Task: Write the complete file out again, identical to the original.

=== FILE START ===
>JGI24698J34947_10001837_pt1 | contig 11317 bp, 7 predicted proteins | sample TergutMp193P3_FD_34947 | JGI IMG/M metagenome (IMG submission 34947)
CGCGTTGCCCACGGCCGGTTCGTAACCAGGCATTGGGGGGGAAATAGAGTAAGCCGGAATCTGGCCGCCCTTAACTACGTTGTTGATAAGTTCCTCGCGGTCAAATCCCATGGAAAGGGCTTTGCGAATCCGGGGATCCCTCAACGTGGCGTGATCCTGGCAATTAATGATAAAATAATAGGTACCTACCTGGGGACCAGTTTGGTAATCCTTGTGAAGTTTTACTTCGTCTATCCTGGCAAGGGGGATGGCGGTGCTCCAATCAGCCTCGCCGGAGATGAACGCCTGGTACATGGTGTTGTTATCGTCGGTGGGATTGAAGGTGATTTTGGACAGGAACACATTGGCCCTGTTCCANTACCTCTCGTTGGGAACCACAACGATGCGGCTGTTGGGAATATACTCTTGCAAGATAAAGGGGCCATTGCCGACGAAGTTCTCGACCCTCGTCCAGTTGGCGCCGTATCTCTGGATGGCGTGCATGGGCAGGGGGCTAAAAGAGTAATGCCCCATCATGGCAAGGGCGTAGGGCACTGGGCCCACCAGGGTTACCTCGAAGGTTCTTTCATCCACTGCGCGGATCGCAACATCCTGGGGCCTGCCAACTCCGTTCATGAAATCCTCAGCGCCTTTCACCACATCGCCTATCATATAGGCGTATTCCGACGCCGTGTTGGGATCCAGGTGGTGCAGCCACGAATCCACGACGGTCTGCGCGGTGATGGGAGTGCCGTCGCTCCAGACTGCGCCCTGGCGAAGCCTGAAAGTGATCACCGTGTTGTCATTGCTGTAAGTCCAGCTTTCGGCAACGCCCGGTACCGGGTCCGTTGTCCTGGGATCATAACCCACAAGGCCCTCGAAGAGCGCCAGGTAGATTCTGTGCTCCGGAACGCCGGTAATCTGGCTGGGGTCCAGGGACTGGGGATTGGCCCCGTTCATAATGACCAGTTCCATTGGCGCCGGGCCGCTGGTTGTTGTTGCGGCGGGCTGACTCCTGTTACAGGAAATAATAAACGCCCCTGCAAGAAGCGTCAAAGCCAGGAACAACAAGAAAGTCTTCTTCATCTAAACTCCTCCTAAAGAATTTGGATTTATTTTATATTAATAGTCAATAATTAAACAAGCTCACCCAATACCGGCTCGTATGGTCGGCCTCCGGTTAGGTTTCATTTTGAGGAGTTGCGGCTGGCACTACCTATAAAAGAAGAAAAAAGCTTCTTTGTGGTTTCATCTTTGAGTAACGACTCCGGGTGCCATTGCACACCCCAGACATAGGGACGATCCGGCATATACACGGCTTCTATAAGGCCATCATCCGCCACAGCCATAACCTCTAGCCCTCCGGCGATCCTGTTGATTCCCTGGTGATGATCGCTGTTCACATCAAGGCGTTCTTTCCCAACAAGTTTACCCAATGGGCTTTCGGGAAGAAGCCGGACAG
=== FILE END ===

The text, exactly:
>JGI24698J34947_10001837_pt1 | contig 11317 bp, 7 predicted proteins | sample TergutMp193P3_FD_34947 | JGI IMG/M metagenome (IMG submission 34947)
CGCGTTGCCCACGGCCGGTTCGTAACCAGGCATTGGGGGGGAAATAGAGTAAGCCGGAATCTGGCCGCCCTTAACTACGTTGTTGATAAGTTCCTCGCGGTCAAATCCCATGGAAAGGGCTTTGCGAATCCGGGGATCCCTCAACGTGGCGTGATCCTGGCAATTAATGATAAAATAATAGGTACCTACCTGGGGACCAGTTTGGTAATCCTTGTGAAGTTTTACTTCGTCTATCCTGGCAAGGGGGATGGCGGTGCTCCAATCAGCCTCGCCGGAGATGAACGCCTGGTACATGGTGTTGTTATCGTCGGTGGGATTGAAGGTGATTTTGGACAGGAACACATTGGCCCTGTTCCANTACCTCTCGTTGGGAACCACAACGATGCGGCTGTTGGGAATATACTCTTGCAAGATAAAGGGGCCATTGCCGACGAAGTTCTCGACCCTCGTCCAGTTGGCGCCGTATCTCTGGATGGCGTGCATGGGCAGGGGGCTAAAAGAGTAATGCCCCATCATGGCAAGGGCGTAGGGCACTGGGCCCACCAGGGTTACCTCGAAGGTTCTTTCATCCACTGCGCGGATCGCAACATCCTGGGGCCTGCCAACTCCGTTCATGAAATCCTCAGCGCCTTTCACCACATCGCCTATCATATAGGCGTATTCCGACGCCGTGTTGGGATCCAGGTGGTGCAGCCACGAATCCACGACGGTCTGCGCGGTGATGGGAGTGCCGTCGCTCCAGACTGCGCCCTGGCGAAGCCTGAAAGTGATCACCGTGTTGTCATTGCTGTAAGTCCAGCTTTCGGCAACGCCCGGTACCGGGTCCGTTGTCCTGGGATCATAACCCACAAGGCCCTCGAAGAGCGCCAGGTAGATTCTGTGCTCCGGAACGCCGGTAATCTGGCTGGGGTCCAGGGACTGGGGATTGGCCCCGTTCATAATGACCAGTTCCATTGGCGCCGGGCCGCTGGTTGTTGTTGCGGCGGGCTGACTCCTGTTACAGGAAATAATAAACGCCCCTGCAAGAAGCGTCAAAGCCAGGAACAACAAGAAAGTCTTCTTCATCTAAACTCCTCCTAAAGAATTTGGATTTATTTTATATTAATAGTCAATAATTAAACAAGCTCACCCAATACCGGCTCGTATGGTCGGCCTCCGGTTAGGTTTCATTTTGAGGAGTTGCGGCTGGCACTACCTATAAAAGAAGAAAAAAGCTTCTTTGTGGTTTCATCTTTGAGTAACGACTCCGGGTGCCATTGCACACCCCAGACATAGGGACGATCCGGCATATACACGGCTTCTATAAGGCCATCATCCGCCACAGCCATAACCTCTAGCCCTCCGGCGATCCTGTTGATTCCCTGGTGATGATCGCTGTTCACATCAAGGCGTTCTTTCCCAACAAGTTTACCCAATGGGCTTTCGGGAAGAAGCCGGACAG